Welcome to my new series, Summer Suggestions, where I recommend places for you to visit this summer because we can’t! While I’ll offer some ideas about how to get there, what to do, this series isn’t meant to be comprehensive. I just want to write about fun destinations and put some ideas out there for people to get in their heads. For the first of this series, I’ll discuss things to do in the Amalfi Coast in Italy, and why we loved it so much.
Believe it or not, before I got married I had forgotten my love of travel. My wife and I planned a two week trip to Europe for our honeymoon that involved a week of culture (cities) and a week of relaxation (the coast). We settled on the Amalfi Coast in Italy because we both fell in love with Italy separately earlier in our lives. If you’re looking for a lovely summer vacation, family or otherwise, might I suggest the Amalfi Coast? My one caveat: you may want to consider somewhere else if your kids still use strollers. I remember shaking my head at this poor family carrying a child in a stroller up hundreds of steps in Positano. Jokes on me now, I guess!
Why visit Amalfi? It’s beautiful, with cities cut into cliffs over the ocean. Despite it being very popular with tourists, you can find quiet spaces if you’d like. If you’re active, there are lots of great hikes, if you love the water, you can find a beach or get out on the water yourself. The food and drink, of course, are great as in all of Italy,
Let’s take a quick look at how to get there, where to stay, and things to do in the Amalfi Coast!
If you want to skip ahead:
- How to get to the Amalfi Coast
- Miles and points availability to Rome
- Where to stay in the Amalfi Coast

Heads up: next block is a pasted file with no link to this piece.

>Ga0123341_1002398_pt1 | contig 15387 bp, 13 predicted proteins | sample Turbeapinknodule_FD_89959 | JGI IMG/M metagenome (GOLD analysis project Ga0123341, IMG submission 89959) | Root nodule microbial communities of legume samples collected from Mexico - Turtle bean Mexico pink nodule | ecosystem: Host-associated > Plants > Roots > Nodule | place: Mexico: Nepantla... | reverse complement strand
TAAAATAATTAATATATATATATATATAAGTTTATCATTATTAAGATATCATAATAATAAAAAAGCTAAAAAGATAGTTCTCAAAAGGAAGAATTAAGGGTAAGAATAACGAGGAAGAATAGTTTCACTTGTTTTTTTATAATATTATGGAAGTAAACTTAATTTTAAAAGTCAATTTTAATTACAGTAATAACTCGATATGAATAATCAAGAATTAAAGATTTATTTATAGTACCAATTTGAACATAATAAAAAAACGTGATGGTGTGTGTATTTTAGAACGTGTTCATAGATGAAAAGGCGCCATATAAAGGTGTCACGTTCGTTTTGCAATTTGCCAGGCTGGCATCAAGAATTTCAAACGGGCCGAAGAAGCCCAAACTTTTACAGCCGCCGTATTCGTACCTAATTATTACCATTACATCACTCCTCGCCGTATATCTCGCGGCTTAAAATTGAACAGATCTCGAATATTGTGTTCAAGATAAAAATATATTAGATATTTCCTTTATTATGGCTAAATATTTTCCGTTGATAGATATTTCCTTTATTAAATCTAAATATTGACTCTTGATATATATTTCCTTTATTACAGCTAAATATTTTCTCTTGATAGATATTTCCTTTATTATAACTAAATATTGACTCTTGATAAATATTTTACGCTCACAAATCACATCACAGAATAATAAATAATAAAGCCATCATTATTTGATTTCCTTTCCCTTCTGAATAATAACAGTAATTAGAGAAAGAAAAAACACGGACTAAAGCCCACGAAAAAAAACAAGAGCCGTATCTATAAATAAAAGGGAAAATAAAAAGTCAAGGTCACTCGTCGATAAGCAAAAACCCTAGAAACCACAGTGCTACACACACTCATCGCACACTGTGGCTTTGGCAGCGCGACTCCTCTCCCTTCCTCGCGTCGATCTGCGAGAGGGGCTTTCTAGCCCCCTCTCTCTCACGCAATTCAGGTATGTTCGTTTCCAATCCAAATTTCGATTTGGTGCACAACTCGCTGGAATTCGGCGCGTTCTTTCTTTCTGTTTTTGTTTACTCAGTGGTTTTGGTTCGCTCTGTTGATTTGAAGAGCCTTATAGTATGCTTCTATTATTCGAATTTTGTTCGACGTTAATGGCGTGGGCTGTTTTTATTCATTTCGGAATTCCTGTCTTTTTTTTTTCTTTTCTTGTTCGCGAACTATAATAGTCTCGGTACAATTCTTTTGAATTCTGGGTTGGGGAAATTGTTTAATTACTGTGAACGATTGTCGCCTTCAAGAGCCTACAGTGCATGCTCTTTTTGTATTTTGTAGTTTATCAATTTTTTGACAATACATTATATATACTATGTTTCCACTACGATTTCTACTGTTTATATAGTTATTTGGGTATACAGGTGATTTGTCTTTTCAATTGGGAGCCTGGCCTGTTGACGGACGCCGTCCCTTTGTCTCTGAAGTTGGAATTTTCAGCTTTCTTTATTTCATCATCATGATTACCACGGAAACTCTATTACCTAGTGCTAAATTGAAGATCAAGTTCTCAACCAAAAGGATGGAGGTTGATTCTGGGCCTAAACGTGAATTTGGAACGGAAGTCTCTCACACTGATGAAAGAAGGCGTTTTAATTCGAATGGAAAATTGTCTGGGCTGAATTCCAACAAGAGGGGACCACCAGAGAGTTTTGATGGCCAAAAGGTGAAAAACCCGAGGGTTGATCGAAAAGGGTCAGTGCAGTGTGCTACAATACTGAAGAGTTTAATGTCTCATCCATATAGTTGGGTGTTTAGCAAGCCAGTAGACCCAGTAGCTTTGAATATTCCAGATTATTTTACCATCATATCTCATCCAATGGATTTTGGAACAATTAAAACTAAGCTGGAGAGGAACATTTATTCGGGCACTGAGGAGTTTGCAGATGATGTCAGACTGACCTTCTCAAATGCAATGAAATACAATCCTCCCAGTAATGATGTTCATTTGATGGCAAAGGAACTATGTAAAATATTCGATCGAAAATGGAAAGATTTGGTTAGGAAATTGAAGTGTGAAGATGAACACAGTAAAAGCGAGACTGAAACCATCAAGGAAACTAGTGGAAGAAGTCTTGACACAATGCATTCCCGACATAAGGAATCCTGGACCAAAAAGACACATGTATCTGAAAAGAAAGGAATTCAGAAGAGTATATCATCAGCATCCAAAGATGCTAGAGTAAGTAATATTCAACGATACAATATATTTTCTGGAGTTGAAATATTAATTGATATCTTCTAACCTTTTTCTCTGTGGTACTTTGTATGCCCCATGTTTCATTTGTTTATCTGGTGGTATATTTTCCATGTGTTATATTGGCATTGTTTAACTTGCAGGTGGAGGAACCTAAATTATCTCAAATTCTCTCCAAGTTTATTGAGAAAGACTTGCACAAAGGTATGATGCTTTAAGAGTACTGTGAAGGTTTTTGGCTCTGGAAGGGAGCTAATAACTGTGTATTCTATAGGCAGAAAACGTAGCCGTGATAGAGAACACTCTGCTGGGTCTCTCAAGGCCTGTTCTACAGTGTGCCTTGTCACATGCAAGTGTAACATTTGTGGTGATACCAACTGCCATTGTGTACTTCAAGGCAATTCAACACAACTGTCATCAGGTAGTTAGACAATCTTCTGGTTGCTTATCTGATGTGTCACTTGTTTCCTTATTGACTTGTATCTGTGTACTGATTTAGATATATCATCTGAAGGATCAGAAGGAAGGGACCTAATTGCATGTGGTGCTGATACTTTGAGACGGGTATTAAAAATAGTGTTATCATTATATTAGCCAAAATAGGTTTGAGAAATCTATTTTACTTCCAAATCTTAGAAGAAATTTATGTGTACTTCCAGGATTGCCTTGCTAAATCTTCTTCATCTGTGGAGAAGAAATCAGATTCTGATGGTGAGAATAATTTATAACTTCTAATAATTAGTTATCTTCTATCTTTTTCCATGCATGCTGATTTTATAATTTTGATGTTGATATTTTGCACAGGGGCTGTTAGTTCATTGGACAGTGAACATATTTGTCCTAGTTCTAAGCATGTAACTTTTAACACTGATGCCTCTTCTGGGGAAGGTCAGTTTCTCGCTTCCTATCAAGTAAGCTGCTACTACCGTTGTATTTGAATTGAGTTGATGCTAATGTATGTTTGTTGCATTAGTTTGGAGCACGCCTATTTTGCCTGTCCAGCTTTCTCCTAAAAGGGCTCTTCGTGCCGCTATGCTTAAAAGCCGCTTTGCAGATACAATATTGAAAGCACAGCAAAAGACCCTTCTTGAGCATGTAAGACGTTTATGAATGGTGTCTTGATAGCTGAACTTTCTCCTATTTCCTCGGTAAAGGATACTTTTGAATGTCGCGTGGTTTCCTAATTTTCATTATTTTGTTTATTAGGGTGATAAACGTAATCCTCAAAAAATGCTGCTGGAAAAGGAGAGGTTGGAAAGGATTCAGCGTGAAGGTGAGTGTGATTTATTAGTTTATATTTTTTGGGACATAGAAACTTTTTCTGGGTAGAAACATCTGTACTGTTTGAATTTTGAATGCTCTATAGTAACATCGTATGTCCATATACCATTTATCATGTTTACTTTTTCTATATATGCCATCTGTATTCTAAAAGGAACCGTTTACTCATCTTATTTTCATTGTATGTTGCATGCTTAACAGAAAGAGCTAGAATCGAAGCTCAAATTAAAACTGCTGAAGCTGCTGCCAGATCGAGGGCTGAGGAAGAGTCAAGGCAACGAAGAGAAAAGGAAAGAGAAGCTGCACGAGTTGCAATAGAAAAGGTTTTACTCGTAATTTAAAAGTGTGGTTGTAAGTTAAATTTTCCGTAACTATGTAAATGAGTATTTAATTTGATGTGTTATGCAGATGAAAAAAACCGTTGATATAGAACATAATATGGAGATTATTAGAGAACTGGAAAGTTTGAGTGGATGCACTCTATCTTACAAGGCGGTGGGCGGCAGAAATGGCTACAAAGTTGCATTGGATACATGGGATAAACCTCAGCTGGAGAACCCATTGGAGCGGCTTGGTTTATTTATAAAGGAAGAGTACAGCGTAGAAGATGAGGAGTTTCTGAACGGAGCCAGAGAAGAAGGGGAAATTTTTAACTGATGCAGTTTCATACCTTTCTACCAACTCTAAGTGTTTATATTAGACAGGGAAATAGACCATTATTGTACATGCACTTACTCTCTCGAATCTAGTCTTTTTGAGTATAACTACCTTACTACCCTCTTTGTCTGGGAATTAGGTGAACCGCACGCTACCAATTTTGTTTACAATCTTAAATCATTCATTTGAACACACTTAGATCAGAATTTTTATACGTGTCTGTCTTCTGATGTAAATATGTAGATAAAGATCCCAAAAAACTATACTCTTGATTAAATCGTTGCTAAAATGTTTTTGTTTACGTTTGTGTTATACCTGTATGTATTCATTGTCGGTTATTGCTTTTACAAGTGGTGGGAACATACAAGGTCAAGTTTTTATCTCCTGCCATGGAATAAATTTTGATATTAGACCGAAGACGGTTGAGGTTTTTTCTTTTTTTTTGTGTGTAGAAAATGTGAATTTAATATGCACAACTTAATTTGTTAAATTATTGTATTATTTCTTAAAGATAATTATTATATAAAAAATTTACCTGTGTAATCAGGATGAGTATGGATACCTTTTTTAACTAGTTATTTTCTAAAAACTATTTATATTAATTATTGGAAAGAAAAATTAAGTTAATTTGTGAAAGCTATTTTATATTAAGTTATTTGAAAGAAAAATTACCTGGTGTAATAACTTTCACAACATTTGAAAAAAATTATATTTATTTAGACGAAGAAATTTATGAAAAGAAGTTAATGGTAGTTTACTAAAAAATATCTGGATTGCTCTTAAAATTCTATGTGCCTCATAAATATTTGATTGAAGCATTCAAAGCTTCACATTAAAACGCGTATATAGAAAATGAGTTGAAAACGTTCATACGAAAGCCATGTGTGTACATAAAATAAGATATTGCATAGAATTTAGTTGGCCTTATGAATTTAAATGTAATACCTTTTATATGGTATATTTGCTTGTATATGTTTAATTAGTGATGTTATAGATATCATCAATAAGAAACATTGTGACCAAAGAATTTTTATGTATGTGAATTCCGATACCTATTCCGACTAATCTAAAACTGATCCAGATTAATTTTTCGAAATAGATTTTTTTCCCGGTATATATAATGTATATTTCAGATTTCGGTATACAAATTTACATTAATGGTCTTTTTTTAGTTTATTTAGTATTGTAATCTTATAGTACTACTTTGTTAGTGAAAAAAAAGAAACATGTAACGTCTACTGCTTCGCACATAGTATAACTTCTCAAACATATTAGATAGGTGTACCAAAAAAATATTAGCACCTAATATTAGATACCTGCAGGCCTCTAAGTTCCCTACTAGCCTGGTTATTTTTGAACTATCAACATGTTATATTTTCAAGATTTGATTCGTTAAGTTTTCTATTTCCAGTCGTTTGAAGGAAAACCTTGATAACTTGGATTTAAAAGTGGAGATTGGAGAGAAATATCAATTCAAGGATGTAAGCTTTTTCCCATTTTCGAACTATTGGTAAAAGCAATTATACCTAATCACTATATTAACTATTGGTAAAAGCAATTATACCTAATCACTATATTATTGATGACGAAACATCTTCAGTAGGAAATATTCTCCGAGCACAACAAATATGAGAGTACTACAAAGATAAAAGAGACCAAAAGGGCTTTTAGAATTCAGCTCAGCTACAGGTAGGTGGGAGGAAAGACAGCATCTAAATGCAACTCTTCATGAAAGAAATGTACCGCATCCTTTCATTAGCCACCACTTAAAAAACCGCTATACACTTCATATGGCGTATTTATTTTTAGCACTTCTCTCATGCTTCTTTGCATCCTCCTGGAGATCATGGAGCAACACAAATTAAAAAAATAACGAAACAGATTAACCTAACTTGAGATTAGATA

- Things to do in the Amalfi Coast
How to get to the Amalfi Coast
Let’s be honest, odds are you choose to fly into Rome. While I don’t love Rome, it’s still pretty neat and we spent a day there before going to Amalfi. From Rome you can take a train to Naples or Salerno, Salerno already is part of the Amalfi Coast. However, most people like to go see Sorrento, which is what we did. From Naples we took a second train to Sorrento and then explored the city for a day before taking the SITA bus to Praiano where we stayed.
If you travel to the Amalfi Coast, you’ll likely become very acquainted with the SITA bus. You can buy a multi-day pass and if you’re anything like us, you’ll end up using the SITA bus to travel between the various towns dotting the Amalfi Coast. Watching these SITA bus drivers navigate tiny roads on cliff sides brings both fear and awe from new riders. It’s something you have to experience to believe, but rest assured they are professional and great at their jobs. Except maybe that one time the driver refused to yield to oncoming traffic and caused a huge traffic jam.